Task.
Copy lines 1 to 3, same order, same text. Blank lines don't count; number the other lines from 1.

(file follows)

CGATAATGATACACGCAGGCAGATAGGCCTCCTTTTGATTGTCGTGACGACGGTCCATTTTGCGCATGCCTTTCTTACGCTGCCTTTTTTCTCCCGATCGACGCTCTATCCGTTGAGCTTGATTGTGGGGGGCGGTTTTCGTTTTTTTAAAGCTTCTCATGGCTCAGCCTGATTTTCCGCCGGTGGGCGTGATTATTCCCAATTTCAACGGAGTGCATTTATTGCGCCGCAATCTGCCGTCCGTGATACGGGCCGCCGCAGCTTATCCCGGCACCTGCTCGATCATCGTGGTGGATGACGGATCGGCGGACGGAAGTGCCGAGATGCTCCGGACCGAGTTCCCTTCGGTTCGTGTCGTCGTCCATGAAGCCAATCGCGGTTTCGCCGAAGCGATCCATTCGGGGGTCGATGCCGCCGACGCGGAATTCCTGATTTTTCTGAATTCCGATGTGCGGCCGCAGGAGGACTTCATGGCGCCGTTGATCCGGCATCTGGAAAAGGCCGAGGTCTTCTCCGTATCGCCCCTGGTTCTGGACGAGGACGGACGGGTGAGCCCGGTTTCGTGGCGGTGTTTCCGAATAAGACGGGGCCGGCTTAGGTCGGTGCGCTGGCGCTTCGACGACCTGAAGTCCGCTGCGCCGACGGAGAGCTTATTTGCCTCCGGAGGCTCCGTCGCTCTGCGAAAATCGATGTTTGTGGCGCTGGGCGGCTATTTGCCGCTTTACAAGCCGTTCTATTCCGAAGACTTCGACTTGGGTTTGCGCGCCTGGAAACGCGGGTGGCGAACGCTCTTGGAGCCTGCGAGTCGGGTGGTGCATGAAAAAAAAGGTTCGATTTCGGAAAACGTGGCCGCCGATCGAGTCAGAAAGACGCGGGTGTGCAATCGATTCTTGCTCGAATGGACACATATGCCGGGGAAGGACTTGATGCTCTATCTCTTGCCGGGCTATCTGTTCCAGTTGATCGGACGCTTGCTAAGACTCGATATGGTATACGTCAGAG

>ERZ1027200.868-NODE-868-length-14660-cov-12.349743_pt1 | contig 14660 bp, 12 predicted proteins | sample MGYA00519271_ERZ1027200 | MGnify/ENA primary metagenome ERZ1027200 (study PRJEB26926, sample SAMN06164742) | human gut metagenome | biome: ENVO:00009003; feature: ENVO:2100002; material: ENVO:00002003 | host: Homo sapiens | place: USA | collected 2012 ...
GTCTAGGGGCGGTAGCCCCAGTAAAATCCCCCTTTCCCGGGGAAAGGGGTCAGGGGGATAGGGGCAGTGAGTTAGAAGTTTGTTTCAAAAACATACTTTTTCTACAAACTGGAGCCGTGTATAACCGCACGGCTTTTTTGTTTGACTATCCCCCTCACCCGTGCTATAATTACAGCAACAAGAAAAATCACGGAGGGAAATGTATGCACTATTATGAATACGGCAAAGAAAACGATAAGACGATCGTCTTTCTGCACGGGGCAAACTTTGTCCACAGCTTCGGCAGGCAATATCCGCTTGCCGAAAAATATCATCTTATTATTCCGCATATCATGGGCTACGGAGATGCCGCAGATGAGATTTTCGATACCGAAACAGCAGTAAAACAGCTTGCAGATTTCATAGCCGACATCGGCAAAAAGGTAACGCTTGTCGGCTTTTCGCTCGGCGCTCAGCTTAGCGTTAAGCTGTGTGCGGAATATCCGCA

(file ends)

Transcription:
CGATAATGATACACGCAGGCAGATAGGCCTCCTTTTGATTGTCGTGACGACGGTCCATTTTGCGCATGCCTTTCTTACGCTGCCTTTTTTCTCCCGATCGACGCTCTATCCGTTGAGCTTGATTGTGGGGGGCGGTTTTCGTTTTTTTAAAGCTTCTCATGGCTCAGCCTGATTTTCCGCCGGTGGGCGTGATTATTCCCAATTTCAACGGAGTGCATTTATTGCGCCGCAATCTGCCGTCCGTGATACGGGCCGCCGCAGCTTATCCCGGCACCTGCTCGATCATCGTGGTGGATGACGGATCGGCGGACGGAAGTGCCGAGATGCTCCGGACCGAGTTCCCTTCGGTTCGTGTCGTCGTCCATGAAGCCAATCGCGGTTTCGCCGAAGCGATCCATTCGGGGGTCGATGCCGCCGACGCGGAATTCCTGATTTTTCTGAATTCCGATGTGCGGCCGCAGGAGGACTTCATGGCGCCGTTGATCCGGCATCTGGAAAAGGCCGAGGTCTTCTCCGTATCGCCCCTGGTTCTGGACGAGGACGGACGGGTGAGCCCGGTTTCGTGGCGGTGTTTCCGAATAAGACGGGGCCGGCTTAGGTCGGTGCGCTGGCGCTTCGACGACCTGAAGTCCGCTGCGCCGACGGAGAGCTTATTTGCCTCCGGAGGCTCCGTCGCTCTGCGAAAATCGATGTTTGTGGCGCTGGGCGGCTATTTGCCGCTTTACAAGCCGTTCTATTCCGAAGACTTCGACTTGGGTTTGCGCGCCTGGAAACGCGGGTGGCGAACGCTCTTGGAGCCTGCGAGTCGGGTGGTGCATGAAAAAAAAGGTTCGATTTCGGAAAACGTGGCCGCCGATCGAGTCAGAAAGACGCGGGTGTGCAATCGATTCTTGCTCGAATGGACACATATGCCGGGGAAGGACTTGATGCTCTATCTCTTGCCGGGCTATCTGTTCCAGTTGATCGGACGCTTGCTAAGACTCGATATGGTATACGTCAGAG

>ERZ1027200.868-NODE-868-length-14660-cov-12.349743_pt1 | contig 14660 bp, 12 predicted proteins | sample MGYA00519271_ERZ1027200 | MGnify/ENA primary metagenome ERZ1027200 (study PRJEB26926, sample SAMN06164742) | human gut metagenome | biome: ENVO:00009003; feature: ENVO:2100002; material: ENVO:00002003 | host: Homo sapiens | place: USA | collected 2012 ...
GTCTAGGGGCGGTAGCCCCAGTAAAATCCCCCTTTCCCGGGGAAAGGGGTCAGGGGGATAGGGGCAGTGAGTTAGAAGTTTGTTTCAAAAACATACTTTTTCTACAAACTGGAGCCGTGTATAACCGCACGGCTTTTTTGTTTGACTATCCCCCTCACCCGTGCTATAATTACAGCAACAAGAAAAATCACGGAGGGAAATGTATGCACTATTATGAATACGGCAAAGAAAACGATAAGACGATCGTCTTTCTGCACGGGGCAAACTTTGTCCACAGCTTCGGCAGGCAATATCCGCTTGCCGAAAAATATCATCTTATTATTCCGCATATCATGGGCTACGGAGATGCCGCAGATGAGATTTTCGATACCGAAACAGCAGTAAAACAGCTTGCAGATTTCATAGCCGACATCGGCAAAAAGGTAACGCTTGTCGGCTTTTCGCTCGGCGCTCAGCTTAGCGTTAAGCTGTGTGCGGAATATCCGCA